The broad-based weakness follows news that United States President Donald Trump and his Chinese counterpart Xi Jinping may not be able to sign a partial trade deal until December.
The two sides had initially been expected to meet at the Asia-Pacific Economic Cooperation (Apec) summit in Chile on November 16-17, but the summit was canceled amid widespread protests and riots in the country.
Still, there had been lingering optimism following reports that China was reviewing locations in the US where Xi would be willing to meet Trump to sign the first phase of a trade deal, with hope growing that an agreement could be reached this month.
But with a deal now looking unlikely until December and seemingly little progress made in negotiations, market sentiment has soured once more.
“One could take the view that by not committing to meet the original deadline for signing the so-called Phase 1 agreement (i.e. the since-cancelled Nov 17-18 Apec meeting) it gives more time for a somewhat more comprehensive agreement to be thrashed out - potentially involving a US commitment to wind back some existing tariffs,” National Australia Bank’s head of foreign exchange strategy Ray Attrill said in a morning note.
“But markets have understandably jumped the other way, exhibiting a slight loss of confidence that anything more substantial than an agreement not to further lift tariffs, in return for some increase in US agricultural purchases, can be agreed by way of an initial deal. The latter we would argue, was already fully priced into markets more than a week ago,” Attrill added.
As a result, the base metals traded on the SHFE gave a decidedly bearish performance during morning trading on Thursday, with losses in December copper (-0.2%), December aluminium (-0.3%), December zinc (-0.3%) and December lead (-0.1%).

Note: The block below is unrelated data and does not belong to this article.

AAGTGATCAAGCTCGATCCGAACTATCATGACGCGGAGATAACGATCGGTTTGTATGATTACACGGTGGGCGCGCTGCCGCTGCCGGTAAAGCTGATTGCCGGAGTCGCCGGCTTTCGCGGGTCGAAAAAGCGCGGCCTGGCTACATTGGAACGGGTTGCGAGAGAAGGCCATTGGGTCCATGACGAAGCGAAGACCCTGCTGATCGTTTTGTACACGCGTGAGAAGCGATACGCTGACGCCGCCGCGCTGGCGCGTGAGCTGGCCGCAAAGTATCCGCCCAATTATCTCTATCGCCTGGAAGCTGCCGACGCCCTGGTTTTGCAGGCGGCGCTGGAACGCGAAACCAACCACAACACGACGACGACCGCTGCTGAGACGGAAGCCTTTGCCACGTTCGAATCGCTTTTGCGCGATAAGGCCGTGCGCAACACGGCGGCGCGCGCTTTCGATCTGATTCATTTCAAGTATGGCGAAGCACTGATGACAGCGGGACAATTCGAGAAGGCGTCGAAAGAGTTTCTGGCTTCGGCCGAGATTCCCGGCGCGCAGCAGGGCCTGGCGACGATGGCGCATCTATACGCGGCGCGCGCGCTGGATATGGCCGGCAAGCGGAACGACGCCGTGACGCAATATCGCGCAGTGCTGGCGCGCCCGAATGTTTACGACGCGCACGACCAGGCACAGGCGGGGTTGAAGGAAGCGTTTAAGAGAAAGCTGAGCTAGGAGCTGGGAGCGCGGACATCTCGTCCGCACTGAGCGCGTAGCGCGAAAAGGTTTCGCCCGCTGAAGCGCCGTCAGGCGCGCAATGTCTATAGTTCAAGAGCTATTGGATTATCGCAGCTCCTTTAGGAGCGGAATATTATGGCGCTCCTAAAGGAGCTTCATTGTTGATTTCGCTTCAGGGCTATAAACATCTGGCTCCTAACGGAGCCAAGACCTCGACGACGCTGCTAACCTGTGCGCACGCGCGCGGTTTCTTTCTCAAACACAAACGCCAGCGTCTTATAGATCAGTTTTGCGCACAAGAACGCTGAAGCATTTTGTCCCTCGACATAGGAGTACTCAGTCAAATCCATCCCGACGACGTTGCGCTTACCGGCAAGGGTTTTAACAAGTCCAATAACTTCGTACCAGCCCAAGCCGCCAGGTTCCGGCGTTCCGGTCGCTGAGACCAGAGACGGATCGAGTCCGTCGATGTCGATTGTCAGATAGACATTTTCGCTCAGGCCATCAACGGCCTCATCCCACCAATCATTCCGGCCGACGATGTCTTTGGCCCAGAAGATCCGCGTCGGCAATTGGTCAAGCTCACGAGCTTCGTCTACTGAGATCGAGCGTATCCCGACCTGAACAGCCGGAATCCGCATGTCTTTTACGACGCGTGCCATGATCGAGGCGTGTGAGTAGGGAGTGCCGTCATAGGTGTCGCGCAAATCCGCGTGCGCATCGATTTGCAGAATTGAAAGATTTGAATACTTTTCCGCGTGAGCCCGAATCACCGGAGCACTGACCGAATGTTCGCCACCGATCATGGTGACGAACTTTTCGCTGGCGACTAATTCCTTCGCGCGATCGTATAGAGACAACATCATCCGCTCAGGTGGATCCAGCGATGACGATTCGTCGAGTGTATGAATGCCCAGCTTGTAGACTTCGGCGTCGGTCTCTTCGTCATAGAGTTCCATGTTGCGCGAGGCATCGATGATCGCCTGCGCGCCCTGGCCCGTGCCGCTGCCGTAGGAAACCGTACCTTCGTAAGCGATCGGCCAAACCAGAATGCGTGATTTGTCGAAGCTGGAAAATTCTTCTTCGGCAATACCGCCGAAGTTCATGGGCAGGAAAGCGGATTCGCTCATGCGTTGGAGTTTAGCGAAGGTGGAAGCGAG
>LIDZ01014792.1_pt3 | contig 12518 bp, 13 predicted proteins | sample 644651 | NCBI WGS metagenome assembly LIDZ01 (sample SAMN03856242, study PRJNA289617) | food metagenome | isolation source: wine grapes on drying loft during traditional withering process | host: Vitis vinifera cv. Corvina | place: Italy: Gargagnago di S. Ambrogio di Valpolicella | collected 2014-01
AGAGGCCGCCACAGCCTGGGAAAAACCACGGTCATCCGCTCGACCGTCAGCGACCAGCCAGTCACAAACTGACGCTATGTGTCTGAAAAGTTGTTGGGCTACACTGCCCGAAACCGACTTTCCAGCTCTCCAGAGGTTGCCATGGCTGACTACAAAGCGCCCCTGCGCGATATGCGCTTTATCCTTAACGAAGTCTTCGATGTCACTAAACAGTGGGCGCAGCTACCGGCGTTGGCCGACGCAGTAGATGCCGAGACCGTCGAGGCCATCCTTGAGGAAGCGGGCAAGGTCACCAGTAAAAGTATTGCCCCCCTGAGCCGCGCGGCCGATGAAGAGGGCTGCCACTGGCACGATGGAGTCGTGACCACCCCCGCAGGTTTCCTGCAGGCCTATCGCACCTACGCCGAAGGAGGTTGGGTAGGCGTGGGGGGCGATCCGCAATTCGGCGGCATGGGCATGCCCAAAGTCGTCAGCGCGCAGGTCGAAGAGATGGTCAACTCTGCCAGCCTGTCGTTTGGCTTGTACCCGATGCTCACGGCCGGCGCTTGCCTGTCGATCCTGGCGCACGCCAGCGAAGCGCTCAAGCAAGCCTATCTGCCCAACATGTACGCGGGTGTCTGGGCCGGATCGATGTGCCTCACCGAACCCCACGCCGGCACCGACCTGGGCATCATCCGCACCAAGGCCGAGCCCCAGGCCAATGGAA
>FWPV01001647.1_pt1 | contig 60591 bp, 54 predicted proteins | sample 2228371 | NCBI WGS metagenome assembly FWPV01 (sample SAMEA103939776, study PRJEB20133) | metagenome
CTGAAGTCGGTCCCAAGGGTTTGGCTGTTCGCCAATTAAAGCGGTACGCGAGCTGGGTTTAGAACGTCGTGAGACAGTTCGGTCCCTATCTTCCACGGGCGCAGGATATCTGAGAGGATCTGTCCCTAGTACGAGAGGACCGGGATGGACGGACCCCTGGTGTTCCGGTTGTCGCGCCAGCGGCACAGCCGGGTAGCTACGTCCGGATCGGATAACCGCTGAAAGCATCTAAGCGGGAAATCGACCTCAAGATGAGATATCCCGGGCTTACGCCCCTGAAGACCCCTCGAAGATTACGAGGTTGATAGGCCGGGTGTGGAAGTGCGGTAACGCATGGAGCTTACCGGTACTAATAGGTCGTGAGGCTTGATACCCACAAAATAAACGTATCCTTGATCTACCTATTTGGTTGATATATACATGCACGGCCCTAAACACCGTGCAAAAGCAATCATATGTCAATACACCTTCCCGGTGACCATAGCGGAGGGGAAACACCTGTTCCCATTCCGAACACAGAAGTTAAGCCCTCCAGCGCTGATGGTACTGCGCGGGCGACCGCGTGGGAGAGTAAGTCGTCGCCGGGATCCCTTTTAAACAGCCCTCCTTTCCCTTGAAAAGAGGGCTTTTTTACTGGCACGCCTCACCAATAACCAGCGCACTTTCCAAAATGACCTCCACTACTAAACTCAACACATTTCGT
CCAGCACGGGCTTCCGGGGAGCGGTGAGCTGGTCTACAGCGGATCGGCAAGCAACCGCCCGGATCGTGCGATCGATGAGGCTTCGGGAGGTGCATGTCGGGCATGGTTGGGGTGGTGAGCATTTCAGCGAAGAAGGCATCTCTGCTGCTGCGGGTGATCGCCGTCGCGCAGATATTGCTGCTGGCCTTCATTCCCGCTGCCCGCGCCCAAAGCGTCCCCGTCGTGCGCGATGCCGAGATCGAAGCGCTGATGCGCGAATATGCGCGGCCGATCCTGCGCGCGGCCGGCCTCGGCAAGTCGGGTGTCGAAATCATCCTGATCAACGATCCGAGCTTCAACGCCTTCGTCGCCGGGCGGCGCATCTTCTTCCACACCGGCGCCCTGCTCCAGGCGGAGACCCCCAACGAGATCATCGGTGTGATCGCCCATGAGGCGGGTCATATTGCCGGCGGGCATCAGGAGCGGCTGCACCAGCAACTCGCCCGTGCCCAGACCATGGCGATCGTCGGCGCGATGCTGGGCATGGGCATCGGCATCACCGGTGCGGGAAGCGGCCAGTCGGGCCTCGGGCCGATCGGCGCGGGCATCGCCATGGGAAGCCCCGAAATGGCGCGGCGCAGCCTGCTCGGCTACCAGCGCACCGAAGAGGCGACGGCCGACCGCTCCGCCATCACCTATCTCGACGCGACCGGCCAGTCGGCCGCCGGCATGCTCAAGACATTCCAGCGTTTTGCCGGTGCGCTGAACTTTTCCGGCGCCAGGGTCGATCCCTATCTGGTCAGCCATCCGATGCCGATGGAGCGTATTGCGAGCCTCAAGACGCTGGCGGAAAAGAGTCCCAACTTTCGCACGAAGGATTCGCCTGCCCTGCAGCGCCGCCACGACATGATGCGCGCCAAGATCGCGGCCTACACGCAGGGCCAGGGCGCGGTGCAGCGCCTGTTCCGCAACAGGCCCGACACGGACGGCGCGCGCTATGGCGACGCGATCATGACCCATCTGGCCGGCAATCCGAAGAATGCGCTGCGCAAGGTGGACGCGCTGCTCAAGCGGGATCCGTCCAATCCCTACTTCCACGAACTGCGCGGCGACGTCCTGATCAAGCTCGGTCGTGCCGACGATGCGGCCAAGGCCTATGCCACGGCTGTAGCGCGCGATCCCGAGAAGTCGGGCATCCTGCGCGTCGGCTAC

Nickel and tin bucked the downtrend, however, with the former giving the best performance of its complex.
The most-traded December nickel contract on the SHFE was at 131,640 yuan ($18,782) per tonne as at 10.20am Shanghai time, up by 1,320 yuan per tonne - 1% - from Wednesday’s close of 130,320 yuan per tonne.
Nickel continues to benefit from positive fundamentals.
The International Nickel Study Group (INSG) pegged the refined nickel market in a 44,700-tonne deficit in the first eight months of 2019, suggesting tighter refined market conditions, which is consistent with the appreciation in nickel prices.
The INSG now forecasts a deficit of 84,000 tonnes for 2019, but this may need to be revised given the changing supply landscape following the decision by the Indonesian government to expedite its ban on exports of nickel ore.
Tin was the other outperformer, with its most-traded January contract up by 620 yuan per tonne or 0.5% to 137,220 yuan per tonne from its previous close of 136,600 yuan per tonne.
- The dollar index, which gauges the strength of the US dollar against a basket of foreign currencies, was up by 0.06% at 98 as at 11.20am Shanghai time. The firmer US currency - up from 97.88 at a similar time on Wednesday - is also acting as a headwind for the base metals.
- In data on Thursday, European Union economic forecasts, the Bank of England’s (BOE) monetary policy report, official bank rate vote, monetary policy summary, official bank rate and US unemployment claims are of note.
- In addition, BOE Governor Mark Carney is speaking.